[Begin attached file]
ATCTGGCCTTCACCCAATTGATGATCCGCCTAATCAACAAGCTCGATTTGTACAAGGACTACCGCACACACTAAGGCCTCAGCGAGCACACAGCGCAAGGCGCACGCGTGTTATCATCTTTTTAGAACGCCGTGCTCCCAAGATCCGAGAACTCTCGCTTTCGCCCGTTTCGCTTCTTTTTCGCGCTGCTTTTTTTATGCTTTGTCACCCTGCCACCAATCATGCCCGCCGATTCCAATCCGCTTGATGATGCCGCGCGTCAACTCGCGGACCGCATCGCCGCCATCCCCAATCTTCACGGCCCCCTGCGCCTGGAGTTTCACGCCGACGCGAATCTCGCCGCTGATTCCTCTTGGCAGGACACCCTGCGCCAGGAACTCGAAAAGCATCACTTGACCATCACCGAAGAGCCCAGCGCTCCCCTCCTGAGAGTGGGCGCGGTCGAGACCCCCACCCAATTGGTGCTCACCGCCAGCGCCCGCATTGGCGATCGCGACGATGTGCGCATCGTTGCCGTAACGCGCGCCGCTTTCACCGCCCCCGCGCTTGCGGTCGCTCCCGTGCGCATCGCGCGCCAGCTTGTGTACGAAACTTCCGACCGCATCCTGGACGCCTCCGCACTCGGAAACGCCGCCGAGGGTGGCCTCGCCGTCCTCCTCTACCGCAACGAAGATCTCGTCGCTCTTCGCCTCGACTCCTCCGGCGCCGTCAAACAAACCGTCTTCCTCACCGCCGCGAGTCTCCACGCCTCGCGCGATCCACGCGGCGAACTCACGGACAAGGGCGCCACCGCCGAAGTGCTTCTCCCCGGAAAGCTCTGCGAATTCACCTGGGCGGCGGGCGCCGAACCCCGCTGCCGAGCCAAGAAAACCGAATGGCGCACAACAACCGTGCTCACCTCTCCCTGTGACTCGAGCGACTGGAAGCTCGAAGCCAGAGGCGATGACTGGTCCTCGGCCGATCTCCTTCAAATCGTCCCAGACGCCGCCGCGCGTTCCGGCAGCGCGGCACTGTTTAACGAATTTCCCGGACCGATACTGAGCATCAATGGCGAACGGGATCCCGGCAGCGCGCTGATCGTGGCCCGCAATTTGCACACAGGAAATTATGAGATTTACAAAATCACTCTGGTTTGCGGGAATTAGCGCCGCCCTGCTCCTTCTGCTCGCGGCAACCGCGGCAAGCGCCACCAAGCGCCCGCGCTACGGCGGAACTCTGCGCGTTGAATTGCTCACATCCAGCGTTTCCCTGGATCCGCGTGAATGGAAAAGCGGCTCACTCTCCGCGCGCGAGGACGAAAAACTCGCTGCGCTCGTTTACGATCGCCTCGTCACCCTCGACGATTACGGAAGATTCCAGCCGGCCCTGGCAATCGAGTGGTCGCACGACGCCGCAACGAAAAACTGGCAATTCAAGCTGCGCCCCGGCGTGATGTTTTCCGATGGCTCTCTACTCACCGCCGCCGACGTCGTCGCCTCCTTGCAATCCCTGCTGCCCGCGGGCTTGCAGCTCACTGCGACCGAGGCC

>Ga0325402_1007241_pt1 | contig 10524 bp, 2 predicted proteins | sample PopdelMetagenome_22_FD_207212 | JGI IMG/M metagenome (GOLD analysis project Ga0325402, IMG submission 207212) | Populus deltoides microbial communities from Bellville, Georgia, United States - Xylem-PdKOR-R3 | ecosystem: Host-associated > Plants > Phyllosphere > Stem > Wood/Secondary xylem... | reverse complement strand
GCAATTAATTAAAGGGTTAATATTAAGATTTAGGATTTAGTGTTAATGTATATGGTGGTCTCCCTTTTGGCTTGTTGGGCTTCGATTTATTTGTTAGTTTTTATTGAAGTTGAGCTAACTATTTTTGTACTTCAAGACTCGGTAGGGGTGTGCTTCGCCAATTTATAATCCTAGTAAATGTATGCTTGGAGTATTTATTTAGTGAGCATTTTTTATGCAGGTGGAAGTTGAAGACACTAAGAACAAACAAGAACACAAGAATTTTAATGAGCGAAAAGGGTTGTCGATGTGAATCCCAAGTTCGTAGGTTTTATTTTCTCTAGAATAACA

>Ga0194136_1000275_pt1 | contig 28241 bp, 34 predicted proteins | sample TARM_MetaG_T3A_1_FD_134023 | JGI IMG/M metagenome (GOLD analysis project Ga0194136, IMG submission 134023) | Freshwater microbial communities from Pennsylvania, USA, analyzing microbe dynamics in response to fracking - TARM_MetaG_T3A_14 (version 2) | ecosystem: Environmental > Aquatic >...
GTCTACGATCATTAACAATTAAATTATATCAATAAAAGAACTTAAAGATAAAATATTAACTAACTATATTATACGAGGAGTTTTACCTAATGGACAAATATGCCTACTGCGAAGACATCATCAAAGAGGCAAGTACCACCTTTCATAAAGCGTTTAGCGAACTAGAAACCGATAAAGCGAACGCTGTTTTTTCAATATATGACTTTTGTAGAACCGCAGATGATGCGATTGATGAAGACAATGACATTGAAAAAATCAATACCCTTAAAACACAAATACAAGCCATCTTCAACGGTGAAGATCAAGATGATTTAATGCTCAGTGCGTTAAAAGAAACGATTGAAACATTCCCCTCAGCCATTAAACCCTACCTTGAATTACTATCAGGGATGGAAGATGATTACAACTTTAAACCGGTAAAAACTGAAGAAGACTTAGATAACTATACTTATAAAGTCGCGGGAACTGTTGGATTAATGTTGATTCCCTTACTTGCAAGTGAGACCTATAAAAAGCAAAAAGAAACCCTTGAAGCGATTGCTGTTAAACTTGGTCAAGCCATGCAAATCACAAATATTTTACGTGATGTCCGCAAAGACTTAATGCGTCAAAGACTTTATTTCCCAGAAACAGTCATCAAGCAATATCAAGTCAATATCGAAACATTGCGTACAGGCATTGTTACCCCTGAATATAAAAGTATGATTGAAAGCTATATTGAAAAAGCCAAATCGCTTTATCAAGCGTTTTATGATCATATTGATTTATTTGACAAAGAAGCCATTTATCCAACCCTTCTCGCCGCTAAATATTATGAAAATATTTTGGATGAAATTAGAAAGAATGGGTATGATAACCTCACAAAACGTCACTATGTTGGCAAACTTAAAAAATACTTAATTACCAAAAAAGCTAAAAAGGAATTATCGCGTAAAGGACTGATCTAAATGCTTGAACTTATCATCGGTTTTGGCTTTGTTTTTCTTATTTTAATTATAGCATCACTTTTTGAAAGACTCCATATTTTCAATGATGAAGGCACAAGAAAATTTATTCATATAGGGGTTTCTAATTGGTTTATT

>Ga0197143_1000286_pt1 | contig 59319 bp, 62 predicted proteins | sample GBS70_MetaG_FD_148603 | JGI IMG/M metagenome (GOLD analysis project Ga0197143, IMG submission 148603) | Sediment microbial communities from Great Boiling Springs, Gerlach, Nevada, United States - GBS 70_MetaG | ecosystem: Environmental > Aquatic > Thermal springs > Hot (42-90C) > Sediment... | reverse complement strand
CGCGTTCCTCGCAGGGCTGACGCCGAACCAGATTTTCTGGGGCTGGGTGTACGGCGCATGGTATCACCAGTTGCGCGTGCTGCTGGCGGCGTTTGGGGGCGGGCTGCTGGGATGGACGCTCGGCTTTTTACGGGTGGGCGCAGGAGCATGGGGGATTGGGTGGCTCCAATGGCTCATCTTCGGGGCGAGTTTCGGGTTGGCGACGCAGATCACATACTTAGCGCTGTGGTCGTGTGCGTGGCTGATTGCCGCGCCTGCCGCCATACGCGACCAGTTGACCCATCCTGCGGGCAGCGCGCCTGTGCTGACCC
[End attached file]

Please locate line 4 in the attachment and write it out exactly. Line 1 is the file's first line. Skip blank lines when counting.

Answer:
>Ga0194136_1000275_pt1 | contig 28241 bp, 34 predicted proteins | sample TARM_MetaG_T3A_1_FD_134023 | JGI IMG/M metagenome (GOLD analysis project Ga0194136, IMG submission 134023) | Freshwater microbial communities from Pennsylvania, USA, analyzing microbe dynamics in response to fracking - TARM_MetaG_T3A_14 (version 2) | ecosystem: Environmental > Aquatic >...